A more positive view of the economy equals a big negative for Wall Street.
The end is in sight for QE3. On June 19, the Federal Reserve let investors know that “easing without end” will eventually end, perhaps as early as mid-2014. Wall Street had anticipated such a signal, but investors still reacted emotionally to the news, with the Dow Jones Industrial Average ceding all of its May and June gains in less than two market days. (The index fell 206 points on June 19 and 354 points on June 20.) Bears see the air quickly coming out of the rally; bulls think the rally will pause during the turbulence, then resume.1,2
Good news implied bad news. In its June 19 policy statement, the Fed presented a brighter economic outlook. It saw unemployment lessening to 6.5-6.8% in 2014. It also envisioned growth of 3-3.5% for 2014 and possibly as much as 2.6% growth in 2013.1,3
Then came the press conference after the release of that statement, at which Fed Chairman Ben Bernanke stated that the central bank could scale back its bond buying in late 2013 and end its current stimulus altogether next year, provided the economy is healthy enough. While the Fed will keep purchasing $85 billion in bonds per month in the short term and hold interest rates where they are until the jobless rate hits 6.5%, Wall Street saw a disquieting big picture: an end to the era of easy money.2,3
The Fed’s announcement hardly came out of left field, but Wall Street reacted as if it did. QE3 could not last forever; a central bank can only practice aggressive easing for so long before risking damage to an economy, and the timing of the news was pretty much in line with expectations. Still, the major U.S. and Asian benchmarks dropped around 2% on the first full market day after the news and the major European markets were down more than 3%. Gold dropped more than 6% on June 20 to $1,296 an ounce and the 10-year Treasury yield climbed to 2.42%, with the real yield of the 10-year TIPS up to 0.46% after rising 0.32% in two days.4,5,6
When & how might the Fed taper?7
In a new Bloomberg survey, 24 of 54 economists (44%) believe that the Fed will reduce QE3’s scale to $65 billion a month at its September policy meeting. Alternately, 28% of the economists feel tapering will start in December and 13% think we won’t see it until 2014. As to when QE3 will end, 44% of the respondents said June 2014.
The Fed could end up winding down QE3 later than it anticipates. In fact, you could point to many statistics in this job market that don’t support tapering. Looking at job creation from December through May, payroll growth has averaged 194,000 jobs a month – not the 200,000+ the federal government would like to see. The labor participation rate (the amount of people employed + the amount of people looking for jobs) is scraping a 29-year low. Inflation is not only low, so are inflation expectations: the Cleveland Fed is forecasting average consumer inflation of 1.4% for the next 10 years.8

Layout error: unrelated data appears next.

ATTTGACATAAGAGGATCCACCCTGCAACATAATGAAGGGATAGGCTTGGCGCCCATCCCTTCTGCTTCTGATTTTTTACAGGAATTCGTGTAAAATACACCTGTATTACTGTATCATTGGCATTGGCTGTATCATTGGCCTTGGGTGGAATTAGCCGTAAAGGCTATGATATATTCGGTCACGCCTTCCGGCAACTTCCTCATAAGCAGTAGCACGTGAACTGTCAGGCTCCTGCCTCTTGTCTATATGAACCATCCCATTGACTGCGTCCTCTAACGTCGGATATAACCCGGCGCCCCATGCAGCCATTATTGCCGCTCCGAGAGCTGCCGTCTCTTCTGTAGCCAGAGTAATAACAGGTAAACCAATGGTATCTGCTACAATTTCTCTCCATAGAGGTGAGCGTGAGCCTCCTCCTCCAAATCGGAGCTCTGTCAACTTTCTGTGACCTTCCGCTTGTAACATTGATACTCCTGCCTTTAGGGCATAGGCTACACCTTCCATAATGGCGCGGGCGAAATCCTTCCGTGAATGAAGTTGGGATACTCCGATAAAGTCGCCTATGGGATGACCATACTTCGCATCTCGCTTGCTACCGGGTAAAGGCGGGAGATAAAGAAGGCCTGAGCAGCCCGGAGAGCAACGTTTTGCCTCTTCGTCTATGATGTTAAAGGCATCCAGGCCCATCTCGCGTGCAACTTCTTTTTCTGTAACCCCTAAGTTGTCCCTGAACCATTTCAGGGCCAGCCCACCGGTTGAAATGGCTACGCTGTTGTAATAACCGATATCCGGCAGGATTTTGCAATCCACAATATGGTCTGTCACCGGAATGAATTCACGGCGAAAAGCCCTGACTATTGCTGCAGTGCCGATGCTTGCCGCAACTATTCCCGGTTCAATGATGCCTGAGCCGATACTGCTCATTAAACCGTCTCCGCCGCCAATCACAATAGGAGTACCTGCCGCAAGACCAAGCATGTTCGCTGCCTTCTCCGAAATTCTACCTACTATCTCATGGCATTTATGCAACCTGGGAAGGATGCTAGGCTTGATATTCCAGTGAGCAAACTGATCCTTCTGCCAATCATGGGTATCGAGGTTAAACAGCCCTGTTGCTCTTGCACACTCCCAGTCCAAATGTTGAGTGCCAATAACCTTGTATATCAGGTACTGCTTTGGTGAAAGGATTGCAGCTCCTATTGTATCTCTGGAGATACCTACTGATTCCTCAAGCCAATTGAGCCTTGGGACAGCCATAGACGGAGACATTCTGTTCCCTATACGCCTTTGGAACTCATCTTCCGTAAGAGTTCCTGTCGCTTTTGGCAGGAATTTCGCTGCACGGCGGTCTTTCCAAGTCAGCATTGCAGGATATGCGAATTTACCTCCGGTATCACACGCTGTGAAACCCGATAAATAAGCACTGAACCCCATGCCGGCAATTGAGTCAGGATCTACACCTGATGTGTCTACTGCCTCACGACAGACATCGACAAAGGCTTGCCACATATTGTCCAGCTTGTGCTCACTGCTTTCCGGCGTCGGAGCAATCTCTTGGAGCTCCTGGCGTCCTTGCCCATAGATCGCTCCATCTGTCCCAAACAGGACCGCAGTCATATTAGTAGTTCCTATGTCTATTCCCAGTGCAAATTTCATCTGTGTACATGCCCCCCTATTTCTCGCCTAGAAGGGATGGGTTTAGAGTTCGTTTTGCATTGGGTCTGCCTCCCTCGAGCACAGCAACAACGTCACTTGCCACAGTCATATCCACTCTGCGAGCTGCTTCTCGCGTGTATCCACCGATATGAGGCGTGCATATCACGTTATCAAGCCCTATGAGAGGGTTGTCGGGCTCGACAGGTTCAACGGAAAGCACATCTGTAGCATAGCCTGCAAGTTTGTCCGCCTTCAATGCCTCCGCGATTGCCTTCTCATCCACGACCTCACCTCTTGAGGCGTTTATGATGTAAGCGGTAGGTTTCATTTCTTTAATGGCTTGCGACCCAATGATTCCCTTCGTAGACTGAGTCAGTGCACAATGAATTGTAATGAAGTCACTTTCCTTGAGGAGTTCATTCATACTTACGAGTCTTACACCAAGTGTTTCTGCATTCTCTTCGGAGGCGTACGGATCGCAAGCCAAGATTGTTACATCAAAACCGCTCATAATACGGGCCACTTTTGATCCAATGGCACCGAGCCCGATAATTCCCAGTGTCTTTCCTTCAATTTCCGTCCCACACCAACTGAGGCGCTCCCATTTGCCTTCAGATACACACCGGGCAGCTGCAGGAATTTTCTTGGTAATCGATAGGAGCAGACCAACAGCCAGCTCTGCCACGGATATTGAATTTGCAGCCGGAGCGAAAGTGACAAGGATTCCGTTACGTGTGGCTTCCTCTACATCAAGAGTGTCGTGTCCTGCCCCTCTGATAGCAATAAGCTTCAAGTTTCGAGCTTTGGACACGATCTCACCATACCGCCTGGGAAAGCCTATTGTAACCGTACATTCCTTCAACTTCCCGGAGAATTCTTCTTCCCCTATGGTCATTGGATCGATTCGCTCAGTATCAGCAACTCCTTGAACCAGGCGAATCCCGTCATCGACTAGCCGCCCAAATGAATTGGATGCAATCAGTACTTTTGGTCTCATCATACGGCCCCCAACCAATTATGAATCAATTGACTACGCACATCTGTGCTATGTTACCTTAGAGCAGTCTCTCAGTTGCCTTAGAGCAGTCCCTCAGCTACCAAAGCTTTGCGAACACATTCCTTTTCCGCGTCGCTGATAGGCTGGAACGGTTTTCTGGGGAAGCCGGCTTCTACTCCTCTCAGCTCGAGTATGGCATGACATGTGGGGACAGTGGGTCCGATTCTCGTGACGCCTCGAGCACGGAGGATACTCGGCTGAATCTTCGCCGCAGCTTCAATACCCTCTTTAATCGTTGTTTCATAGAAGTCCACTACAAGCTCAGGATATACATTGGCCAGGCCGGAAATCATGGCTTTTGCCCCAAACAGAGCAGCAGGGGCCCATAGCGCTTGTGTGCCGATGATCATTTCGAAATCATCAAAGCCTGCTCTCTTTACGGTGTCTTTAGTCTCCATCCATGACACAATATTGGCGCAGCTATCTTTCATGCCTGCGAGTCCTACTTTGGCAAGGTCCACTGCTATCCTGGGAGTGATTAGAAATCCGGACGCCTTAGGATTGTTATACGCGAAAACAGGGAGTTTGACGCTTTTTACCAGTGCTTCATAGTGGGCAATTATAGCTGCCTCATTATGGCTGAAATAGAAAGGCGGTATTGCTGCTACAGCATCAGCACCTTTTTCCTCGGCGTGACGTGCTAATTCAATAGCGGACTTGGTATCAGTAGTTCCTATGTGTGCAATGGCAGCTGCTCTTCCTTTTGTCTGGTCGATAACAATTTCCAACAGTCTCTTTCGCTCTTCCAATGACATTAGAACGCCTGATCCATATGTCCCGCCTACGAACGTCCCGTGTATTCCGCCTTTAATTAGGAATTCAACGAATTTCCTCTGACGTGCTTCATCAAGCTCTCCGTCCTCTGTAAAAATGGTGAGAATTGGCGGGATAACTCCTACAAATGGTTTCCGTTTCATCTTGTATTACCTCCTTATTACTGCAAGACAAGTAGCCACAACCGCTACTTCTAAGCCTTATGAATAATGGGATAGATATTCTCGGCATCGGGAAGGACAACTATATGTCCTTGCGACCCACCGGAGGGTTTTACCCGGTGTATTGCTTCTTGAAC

Who might get hurt the most when interest rates rise? Investment classes across the board took a hit in the wake of the Fed’s announcement as emotion ruled the markets. Historically, fears of rising rates and actual rising rates have tended to affect certain sectors and classes of investments more than others. The utilities and financials sectors have faced headwinds in such a climate in past decades, and it is well documented that REITs are highly sensitive to changes in the interest rate environment. The energy sector and foreign stocks have fared better when rates rise. Still, past performance is no barometer of future results and the markets hardly move on logic alone.9
Will the bull market stumble? For some long-range perspective, we’ll let Prudential Financial market strategist Quincy Krosby have the last word. As he told CNBC last week, "We haven't had a meaningful correction in the market and if this selloff continues…it doesn't mean the market is going to collapse. It is essentially recalibrating – the road to normal is going to be filled with detours.”2
Quantitative Easing is a government monetary policy occasionally used to increase the money supply by buying government securities or other securities from the market. Quantitative easing increases the money supply by flooding financial institutions with capital in an effort to promote increased lending and liquidity.
Because of the narrow focus, sector investing will be subject to greater volatility than investing more broadly across many sectors and companies.
Government bonds and Treasury bills are guaranteed by the U.S. government as to the timely payment of principal and interest and, if held to maturity, offer a fixed rate of return and fixed principal value.
Treasury Inflation-Protected Securities, or TIPS, are subject to market risk and significant interest rate risk as their longer duration makes them more sensitive to price declines associated with higher interest rates.
Investing in Real Estate Investment Trusts (REITs) involves special risks such as potential illiquidity and may not be suitable for all investors. There is no assurance that the investment objectives of this program will be attained.
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1 - bloomberg.com/news/2013-06-20/fed-seen-tapering-qe-to-65-billion-at-september-fomc-meeting.html [6/20/13]
2 - cnbc.com/id/100831276 [6/20/13]
3 - foxbusiness.com/markets/2013/06/19/wall-street-pummeled-amid-fed-woes/ [6/19/13]
4 - cnbc.com/id/100831610 [6/20/13]
5 - reuters.com/article/2013/06/20/markets-usa-bonds-idUSL2N0EW1AD20130620 [6/20/13]
6 - treasury.gov/resource-center/data-chart-center/interest-rates/Pages/TextView.aspx?data=realyield [6/20/13]
7 - bloomberg.com/news/2013-06-20/fed-seen-tapering-qe-to-65-billion-at-september-fomc-meeting.html [6/20/13]
8 - marketwatch.com/story/7-charts-that-tell-the-fed-not-to-taper-qe3-2013-06-19 [6/19/13]
9 - cnbc.com/id/100831621 [6/20/13]